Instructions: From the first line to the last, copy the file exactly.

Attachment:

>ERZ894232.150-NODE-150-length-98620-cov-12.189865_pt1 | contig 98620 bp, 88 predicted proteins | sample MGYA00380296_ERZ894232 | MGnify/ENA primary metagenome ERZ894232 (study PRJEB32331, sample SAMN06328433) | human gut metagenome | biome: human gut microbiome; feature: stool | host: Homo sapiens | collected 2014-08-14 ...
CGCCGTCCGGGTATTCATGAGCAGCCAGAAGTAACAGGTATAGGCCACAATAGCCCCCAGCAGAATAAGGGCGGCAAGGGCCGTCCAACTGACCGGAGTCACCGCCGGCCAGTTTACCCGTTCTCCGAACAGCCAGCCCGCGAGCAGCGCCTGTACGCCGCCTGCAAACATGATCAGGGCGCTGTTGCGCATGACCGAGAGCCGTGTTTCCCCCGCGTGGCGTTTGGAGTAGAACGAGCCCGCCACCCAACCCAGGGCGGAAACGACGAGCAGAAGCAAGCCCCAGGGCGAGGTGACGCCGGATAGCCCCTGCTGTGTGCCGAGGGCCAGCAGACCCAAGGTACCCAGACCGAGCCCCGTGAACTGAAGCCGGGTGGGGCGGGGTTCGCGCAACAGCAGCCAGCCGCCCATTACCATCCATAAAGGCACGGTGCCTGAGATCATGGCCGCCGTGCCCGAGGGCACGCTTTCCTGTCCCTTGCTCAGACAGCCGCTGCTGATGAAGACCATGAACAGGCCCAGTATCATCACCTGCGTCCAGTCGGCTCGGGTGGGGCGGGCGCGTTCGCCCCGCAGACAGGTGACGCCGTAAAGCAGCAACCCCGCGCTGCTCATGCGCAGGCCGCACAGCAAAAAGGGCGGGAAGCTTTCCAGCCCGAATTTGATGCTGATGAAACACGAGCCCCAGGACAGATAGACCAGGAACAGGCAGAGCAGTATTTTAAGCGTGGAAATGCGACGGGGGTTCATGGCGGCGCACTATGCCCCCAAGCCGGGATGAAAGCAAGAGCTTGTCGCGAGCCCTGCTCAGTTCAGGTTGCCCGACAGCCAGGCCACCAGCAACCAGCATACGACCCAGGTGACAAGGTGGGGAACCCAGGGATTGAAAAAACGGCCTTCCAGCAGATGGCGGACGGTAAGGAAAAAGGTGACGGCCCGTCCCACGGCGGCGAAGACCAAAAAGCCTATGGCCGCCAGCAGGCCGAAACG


>ERZ894232.150-NODE-150-length-98620-cov-12.189865_pt1 | contig 98620 bp, 88 predicted proteins | sample MGYA00380296_ERZ894232 | MGnify/ENA primary metagenome ERZ894232 (study PRJEB32331, sample SAMN06328433) | human gut metagenome | biome: human gut microbiome; feature: stool | host: Homo sapiens | collected 2014-08-14 ...
CGCCGTCCGGGTATTCATGAGCAGCCAGAAGTAACAGGTATAGGCCACAATAGCCCCCAGCAGAATAAGGGCGGCAAGGGCCGTCCAACTGACCGGAGTCACCGCCGGCCAGTTTACCCGTTCTCCGAACAGCCAGCCCGCGAGCAGCGCCTGTACGCCGCCTGCAAACATGATCAGGGCGCTGTTGCGCATGACCGAGAGCCGTGTTTCCCCCGCGTGGCGTTTGGAGTAGAACGAGCCCGCCACCCAACCCAGGGCGGAAACGACGAGCAGAAGCAAGCCCCAGGGCGAGGTGACGCCGGATAGCCCCTGCTGTGTGCCGAGGGCCAGCAGACCCAAGGTACCCAGACCGAGCCCCGTGAACTGAAGCCGGGTGGGGCGGGGTTCGCGCAACAGCAGCCAGCCGCCCATTACCATCCATAAAGGCACGGTGCCTGAGATCATGGCCGCCGTGCCCGAGGGCACGCTTTCCTGTCCCTTGCTCAGACAGCCGCTGCTGATGAAGACCATGAACAGGCCCAGTATCATCACCTGCGTCCAGTCGGCTCGGGTGGGGCGGGCGCGTTCGCCCCGCAGACAGGTGACGCCGTAAAGCAGCAACCCCGCGCTGCTCATGCGCAGGCCGCACAGCAAAAAGGGCGGGAAGCTTTCCAGCCCGAATTTGATGCTGATGAAACACGAGCCCCAGGACAGATAGACCAGGAACAGGCAGAGCAGTATTTTAAGCGTGGAAATGCGACGGGGGTTCATGGCGGCGCACTATGCCCCCAAGCCGGGATGAAAGCAAGAGCTTGTCGCGAGCCCTGCTCAGTTCAGGTTGCCCGACAGCCAGGCCACCAGCAACCAGCATACGACCCAGGTGACAAGGTGGGGAACCCAGGGATTGAAAAAACGGCCTTCCAGCAGATGGCGGACGGTAAGGAAAAAGGTGACGGCCCGTCCCACGGCGGCGAAGACCAAAAAGCCTATGGCCGCCAGCAGGCCGAAACG